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First Mark of Mission

Witness to Christ’s saving, forgiving and reconciling love for all people

A village health worker promoting health awareness in China. © ABM/Ivy Wang 2011
A village health worker promoting health awareness in China.
© ABM/Ivy Wang 2011

In implementing ABM’s Community Development Program, we interpret this mark of mission in the fact that all our work is motivated by Christian values, including a strong sense of compassion for our fellow human beings. We reach out to people in need, regardless of their faith.

In China, ABM’s partner, Amity Foundation, works mainly with non-Christian communities who are marginalised within mainstream society.  One day, an Amity project officer visited the village of Nongguan, where the people are predominantly Buddhist. She saw that Women’s Association volunteers were updating the health bulletin board with information about fibroids. Many women from the village stood around, watching as the board was updated, and they began to talk to the Amity officer.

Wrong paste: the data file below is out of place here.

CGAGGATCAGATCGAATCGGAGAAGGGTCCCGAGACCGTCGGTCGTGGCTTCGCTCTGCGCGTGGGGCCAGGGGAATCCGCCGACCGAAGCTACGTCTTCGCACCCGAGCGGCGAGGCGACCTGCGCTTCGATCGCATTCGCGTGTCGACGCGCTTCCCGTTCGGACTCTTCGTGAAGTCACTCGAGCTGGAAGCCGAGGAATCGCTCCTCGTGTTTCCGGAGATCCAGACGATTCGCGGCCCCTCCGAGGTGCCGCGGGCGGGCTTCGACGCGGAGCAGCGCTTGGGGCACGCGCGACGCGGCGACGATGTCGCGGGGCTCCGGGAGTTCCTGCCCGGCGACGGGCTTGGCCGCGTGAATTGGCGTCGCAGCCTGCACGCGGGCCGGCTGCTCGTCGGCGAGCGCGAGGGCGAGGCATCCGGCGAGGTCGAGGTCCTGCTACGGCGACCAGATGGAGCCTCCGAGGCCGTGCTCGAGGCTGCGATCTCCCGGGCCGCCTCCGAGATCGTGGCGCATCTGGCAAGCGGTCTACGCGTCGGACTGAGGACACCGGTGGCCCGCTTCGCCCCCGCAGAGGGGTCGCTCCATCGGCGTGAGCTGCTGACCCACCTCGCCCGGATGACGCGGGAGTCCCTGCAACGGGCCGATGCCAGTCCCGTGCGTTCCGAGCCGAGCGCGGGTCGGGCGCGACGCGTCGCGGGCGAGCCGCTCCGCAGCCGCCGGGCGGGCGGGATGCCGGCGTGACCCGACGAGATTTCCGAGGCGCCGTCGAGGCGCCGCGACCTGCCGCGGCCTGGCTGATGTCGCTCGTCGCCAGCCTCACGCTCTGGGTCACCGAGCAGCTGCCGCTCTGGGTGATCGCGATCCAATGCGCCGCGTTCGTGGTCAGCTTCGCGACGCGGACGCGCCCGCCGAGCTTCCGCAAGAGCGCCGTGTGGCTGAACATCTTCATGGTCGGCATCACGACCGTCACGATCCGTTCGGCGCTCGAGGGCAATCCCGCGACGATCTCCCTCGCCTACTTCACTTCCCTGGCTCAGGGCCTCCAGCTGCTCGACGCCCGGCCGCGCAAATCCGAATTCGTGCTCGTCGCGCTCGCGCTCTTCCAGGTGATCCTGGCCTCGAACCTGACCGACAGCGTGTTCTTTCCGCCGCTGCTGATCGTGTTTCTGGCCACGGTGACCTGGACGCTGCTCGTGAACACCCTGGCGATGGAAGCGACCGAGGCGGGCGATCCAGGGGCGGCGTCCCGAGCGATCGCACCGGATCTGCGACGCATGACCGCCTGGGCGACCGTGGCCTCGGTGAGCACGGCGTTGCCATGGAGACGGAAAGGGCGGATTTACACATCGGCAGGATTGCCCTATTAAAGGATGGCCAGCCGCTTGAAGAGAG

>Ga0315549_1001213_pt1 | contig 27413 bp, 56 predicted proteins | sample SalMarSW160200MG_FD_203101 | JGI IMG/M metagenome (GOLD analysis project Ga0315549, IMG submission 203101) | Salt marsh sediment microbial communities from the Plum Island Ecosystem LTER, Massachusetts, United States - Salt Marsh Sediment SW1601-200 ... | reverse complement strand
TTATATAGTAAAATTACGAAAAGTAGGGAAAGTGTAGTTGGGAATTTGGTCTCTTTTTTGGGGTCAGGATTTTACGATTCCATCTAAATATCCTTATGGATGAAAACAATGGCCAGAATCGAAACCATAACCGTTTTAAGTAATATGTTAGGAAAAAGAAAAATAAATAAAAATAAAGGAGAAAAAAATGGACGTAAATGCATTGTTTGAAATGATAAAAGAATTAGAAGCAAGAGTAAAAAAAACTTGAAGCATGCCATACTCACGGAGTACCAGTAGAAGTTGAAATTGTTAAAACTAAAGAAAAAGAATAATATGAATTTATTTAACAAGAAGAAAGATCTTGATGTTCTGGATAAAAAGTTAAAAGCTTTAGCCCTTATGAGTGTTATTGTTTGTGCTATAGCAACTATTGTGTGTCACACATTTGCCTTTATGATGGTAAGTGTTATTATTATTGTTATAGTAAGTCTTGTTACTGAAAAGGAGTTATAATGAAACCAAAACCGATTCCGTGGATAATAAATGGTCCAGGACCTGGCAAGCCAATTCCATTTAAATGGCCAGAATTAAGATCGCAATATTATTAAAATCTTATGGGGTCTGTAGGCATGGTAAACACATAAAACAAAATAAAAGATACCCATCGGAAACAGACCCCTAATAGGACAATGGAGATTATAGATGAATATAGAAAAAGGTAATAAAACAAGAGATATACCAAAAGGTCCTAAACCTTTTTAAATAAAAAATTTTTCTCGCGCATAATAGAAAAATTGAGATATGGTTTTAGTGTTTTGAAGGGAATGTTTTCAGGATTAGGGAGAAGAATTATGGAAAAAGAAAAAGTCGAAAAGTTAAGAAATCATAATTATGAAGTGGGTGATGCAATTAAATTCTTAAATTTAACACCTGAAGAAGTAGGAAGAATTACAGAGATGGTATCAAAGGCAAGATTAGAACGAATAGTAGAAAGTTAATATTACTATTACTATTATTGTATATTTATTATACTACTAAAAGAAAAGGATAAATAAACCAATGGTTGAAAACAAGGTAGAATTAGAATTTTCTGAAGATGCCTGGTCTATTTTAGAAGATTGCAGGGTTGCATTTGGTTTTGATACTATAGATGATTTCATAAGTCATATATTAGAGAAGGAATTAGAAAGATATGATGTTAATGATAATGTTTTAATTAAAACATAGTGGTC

One woman told the officer that she had just returned from the county hospital, because she had contracted tapeworm of the brain. This is her story: 

“At the beginning, I did not know what tapeworm was. I just knew that I was not feeling well, but didn’t understand why. One day I passed the health information bulletin board and saw that it had been updated with information on how to prevent and cure tapeworm of the brain. After hearing the information, I realized my own symptoms were similar to what was being presented, so with a fearful heart I went to the county hospital for a check-up. I found out that I had tapeworm in my brain, and needed an operation to remove them. From now on, I will not eat raw meat and will pay close attention to personal hygiene and food safety. I also need to share my story with other villagers, so they know how to prevent disease.”

Without seeing the health information bulletin board, the woman may not have been treated in time. Thanks to the efforts of village health volunteers and Women’s Association members, rural women in Nongguan and other project sites now have access to the health information they need. In Nongguan, ordinary knowledge can provide extraordinary help.

 

*This program was funded by Australian Aid and ABM.

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